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Nuclear Reactions

Teacher/Instructor Jonathan Osbourne
Jonathan Osbourne

PhD., University of Maryland
Published author

Jonathan is a published author and recently completed a book on physics and applied mathematics.

Nuclear reactions are reactions between nuclei which involve tremendous amounts of energy and in which mass number and charge are conserved. Alpha and beta decay, fission and fusion are all types of nuclear reactions. Unlike chemical reactions, atomic number is usually changed.

So let's talk about nuclear reactions. What are nuclear reactions? Well, they're reactions between nuclei. Alright, so what's conserved in a nuclear reaction? Well, the mass number and the charge are the two things that are always conserved in a nuclear reaction in every nuclear reaction. Every single radioactive decay, every single nuclear collision, every single nuclear reaction will conserve mass number and charge. Alright.

Now, the atomic number is not something that's conserved. So it actually often will change in a nuclear reaction and we get something called transmutation of the elements And this is something that cannot happen in a chemical reaction. It is impossible for a chemical reaction to change the atomic number. Nuclear reactions that's not the case. Almost always will have a change in the atomic number.

Nuclear reactions are associated with lots of energy. We're talking about reactions that happen inside of stars, Okay? In the core of a star. These are the reactions that are taking place. Also in a nuclear reactor, kind of why we call them nuclear reactors. Alright. So let's see how we can solve a problem involving a nuclear reaction.

Alright. So I'm going to imagine that inside of a star or inside of a nuclear reactor, I've got oxygen 16 running into lead 208. They have a big collision and after everything's said and done, we end up with carbon 12, two neutrons and something else. And the question is what is that something else? Alright.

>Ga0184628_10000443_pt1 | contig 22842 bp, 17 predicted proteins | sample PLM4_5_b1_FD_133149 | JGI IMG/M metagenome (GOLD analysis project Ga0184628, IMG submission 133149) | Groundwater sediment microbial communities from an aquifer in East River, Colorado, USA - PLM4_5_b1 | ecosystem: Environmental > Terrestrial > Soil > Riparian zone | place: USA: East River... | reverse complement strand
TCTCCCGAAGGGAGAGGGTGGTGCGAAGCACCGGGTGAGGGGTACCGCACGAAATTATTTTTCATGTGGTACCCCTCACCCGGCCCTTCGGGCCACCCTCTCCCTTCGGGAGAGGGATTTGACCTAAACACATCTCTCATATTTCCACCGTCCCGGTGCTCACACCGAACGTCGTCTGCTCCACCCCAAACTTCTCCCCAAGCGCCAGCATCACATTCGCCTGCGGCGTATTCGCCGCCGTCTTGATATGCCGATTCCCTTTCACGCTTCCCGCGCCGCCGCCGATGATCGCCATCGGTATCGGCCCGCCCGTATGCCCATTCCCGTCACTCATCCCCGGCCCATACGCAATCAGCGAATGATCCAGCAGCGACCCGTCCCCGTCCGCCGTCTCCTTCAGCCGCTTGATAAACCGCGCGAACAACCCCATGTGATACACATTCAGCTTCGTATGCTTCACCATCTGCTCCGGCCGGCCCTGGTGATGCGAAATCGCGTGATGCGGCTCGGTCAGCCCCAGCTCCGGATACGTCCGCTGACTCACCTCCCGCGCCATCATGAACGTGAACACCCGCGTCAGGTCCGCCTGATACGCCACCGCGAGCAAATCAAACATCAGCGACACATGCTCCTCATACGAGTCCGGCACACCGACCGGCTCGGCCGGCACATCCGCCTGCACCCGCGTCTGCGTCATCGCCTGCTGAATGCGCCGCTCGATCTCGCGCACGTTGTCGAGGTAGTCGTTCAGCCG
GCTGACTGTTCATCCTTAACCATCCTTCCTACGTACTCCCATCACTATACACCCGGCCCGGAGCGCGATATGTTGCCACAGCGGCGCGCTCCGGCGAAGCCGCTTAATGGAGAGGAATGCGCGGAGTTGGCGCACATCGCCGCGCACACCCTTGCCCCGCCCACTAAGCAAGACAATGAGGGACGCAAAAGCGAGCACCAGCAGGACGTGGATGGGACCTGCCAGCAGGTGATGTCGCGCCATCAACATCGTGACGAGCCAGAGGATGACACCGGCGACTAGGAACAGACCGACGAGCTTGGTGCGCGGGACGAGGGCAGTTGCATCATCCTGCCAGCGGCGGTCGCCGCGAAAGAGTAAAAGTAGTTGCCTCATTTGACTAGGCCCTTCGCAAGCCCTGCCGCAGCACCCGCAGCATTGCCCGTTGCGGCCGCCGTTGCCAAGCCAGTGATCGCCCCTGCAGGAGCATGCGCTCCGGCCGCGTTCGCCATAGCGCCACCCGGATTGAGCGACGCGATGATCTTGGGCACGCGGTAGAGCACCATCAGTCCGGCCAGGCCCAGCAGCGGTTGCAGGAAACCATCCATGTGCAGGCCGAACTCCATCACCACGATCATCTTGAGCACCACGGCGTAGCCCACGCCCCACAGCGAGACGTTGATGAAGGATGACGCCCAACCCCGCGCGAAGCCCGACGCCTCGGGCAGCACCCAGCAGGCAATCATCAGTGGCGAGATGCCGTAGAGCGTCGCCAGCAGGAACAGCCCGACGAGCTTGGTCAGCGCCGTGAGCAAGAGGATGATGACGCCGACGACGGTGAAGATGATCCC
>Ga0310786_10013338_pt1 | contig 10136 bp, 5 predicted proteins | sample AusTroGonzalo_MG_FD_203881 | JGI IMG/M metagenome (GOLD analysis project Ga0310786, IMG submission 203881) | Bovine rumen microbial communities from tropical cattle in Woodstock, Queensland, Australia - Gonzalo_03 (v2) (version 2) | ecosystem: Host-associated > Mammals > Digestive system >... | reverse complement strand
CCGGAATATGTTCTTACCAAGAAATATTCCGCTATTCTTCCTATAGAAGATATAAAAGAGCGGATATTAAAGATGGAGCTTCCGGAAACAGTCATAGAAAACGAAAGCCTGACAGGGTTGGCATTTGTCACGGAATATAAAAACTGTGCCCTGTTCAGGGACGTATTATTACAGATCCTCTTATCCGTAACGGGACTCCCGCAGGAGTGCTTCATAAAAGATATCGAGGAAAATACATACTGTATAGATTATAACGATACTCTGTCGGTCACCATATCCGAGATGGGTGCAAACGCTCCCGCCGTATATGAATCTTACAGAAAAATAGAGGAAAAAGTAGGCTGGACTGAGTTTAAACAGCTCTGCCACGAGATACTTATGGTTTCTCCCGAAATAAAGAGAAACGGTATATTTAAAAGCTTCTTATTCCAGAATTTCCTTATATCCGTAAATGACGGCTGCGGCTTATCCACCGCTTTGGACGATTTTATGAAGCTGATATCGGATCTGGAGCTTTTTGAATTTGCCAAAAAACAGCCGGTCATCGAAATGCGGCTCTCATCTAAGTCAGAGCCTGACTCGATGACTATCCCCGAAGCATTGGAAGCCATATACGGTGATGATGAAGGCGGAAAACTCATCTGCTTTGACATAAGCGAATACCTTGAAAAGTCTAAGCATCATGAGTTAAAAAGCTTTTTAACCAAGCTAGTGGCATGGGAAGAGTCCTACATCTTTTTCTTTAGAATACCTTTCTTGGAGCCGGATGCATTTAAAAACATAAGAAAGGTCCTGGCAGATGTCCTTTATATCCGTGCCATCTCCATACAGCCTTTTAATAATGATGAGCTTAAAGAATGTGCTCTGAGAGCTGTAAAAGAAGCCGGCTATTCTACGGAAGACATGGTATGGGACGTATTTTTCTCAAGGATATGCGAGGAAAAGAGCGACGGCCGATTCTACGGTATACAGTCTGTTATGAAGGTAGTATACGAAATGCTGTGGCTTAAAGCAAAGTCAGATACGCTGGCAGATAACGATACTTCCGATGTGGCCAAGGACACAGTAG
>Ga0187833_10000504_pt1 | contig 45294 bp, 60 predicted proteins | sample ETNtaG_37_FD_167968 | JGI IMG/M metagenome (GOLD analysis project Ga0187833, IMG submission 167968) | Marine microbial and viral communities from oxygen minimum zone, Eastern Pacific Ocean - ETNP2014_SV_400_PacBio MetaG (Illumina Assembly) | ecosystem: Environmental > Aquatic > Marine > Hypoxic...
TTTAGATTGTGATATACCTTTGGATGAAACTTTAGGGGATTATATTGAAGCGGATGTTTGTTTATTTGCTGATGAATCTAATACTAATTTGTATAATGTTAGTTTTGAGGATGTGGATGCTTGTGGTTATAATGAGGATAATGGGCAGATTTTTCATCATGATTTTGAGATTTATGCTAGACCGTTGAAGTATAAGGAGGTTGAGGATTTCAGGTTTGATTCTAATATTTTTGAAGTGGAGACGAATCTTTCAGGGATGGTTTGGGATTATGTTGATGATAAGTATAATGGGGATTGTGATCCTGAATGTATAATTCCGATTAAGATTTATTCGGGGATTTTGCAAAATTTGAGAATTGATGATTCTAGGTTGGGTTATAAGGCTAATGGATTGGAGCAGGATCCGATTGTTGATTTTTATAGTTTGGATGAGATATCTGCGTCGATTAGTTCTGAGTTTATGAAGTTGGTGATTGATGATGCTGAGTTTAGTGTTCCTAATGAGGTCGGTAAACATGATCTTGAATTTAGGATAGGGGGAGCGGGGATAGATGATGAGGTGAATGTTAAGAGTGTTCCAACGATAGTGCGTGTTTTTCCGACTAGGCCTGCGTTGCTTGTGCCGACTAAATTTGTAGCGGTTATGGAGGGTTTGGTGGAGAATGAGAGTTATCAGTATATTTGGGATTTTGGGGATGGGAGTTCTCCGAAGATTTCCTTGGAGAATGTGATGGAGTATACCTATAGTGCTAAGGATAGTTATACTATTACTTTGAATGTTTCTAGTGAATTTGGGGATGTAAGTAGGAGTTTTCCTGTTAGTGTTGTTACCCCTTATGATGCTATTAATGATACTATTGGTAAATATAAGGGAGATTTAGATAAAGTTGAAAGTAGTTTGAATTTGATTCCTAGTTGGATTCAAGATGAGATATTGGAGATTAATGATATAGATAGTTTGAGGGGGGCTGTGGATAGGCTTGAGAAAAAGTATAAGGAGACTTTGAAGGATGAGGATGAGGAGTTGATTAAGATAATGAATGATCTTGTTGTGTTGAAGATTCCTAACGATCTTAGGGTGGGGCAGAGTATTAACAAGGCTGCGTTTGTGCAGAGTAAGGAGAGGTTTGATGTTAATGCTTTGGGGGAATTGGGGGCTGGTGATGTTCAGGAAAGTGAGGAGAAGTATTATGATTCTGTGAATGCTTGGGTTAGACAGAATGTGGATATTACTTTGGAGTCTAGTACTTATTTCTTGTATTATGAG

To begin with, what I want to do is I want to write down all the atomic numbers because the atomic numbers tell me the charge of these guys and that's the other thing that's conserved. So, oxygen, oxygen's number 8 so I'll write it. Lead, lead's number 82 so I'll write it. Carbon, carbon is number 6. Neutrons have no protons. they're just neutrons. So that means that no charge one atomic mass unit. Alright. Now let's go through and just try to determine what this question mark has to be.

I'm going to write it as x and then we usually use a z down here and an a up here. Alright? Okay. So we'll say looking along the top, 16+208 has to equal 12+2+a, right? 12 and 2 is 14. So I'm going to take that away from this 16 and that will give me 2, 2+208 is 210. Alright? Let's do the charge. So we'll have 8+82 equals 6+, 2 times 0 is 0, plus z, alright? So I'll subtract this 6 from the 8 and that gives me 2. 2+82 is 84 and that means that our x guy here, is nothing more than, we've got 210 on the top, 84 on the bottom. The 84 tells us what to call it because that's the atomic number. 84 happens to be polonium, so this is polonium 210 that comes out of this nuclear reaction. Alright. Let's go ahead to the next one.

The next one tells us that a neutron is going to come in and hit a uranium 235 nucleus and then it's going to speed off a cesium 135 nucleus, three neutrons and something else. Alright. this reaction is actually a very important reaction. It's called the induced fission. So the neutron comes in, hits this uranium nucleus, splits it in two and spits off a couple of more neutrons. alright? So these guys are products of the nuclear fission reaction and they're going to come out as a result of nuclear reactors or as a result of a fission bond. Alright. So let's go ahead and solve this problem.

Alright. Once again a neutron one zero, uranium is number 92, cesium is number 55, we've got one zero and again we're going get rid of this guy we're going to call him azx because we don't know what else to call him yet. Alright. So we've got one plus two thirty that's 236 equals right, 135+3+a, alright? And if you go through this you'll find that a got to be 98. Alright, join the bottoms we have 92=55+z and again if you go through that you'll find that z has to be 37. Alright? So that means that this guy is going to be 98, 37. Who's number 37? Consult the periodic table, it's rubidium. Alright. So that's the other decay product. This guy's extremely unstable. He's going to decay very quickly. Alright.

Now let's look at the last reaction. This is actually a very important reaction that fuels the sun. It's called fus- fusion. We've got hydrogen 2 and hydrogen 3. they come together fuse and form helium 4 and something else. Now this one's really easy. Hydrogen is 1, hydrogen is 1, helium is 2. Right? So if we looked along the top we got 2 and 3 that's 5. We only got 4 there, so this guy has to have a one. 1 and 1 is 2 we already got that. So that means this one is a zero. And who's one zero? that's my neutron. And so this is a fusion reaction that spits off a neutron and this nice stable alpha particle helium 4.

That's nuclear reactions.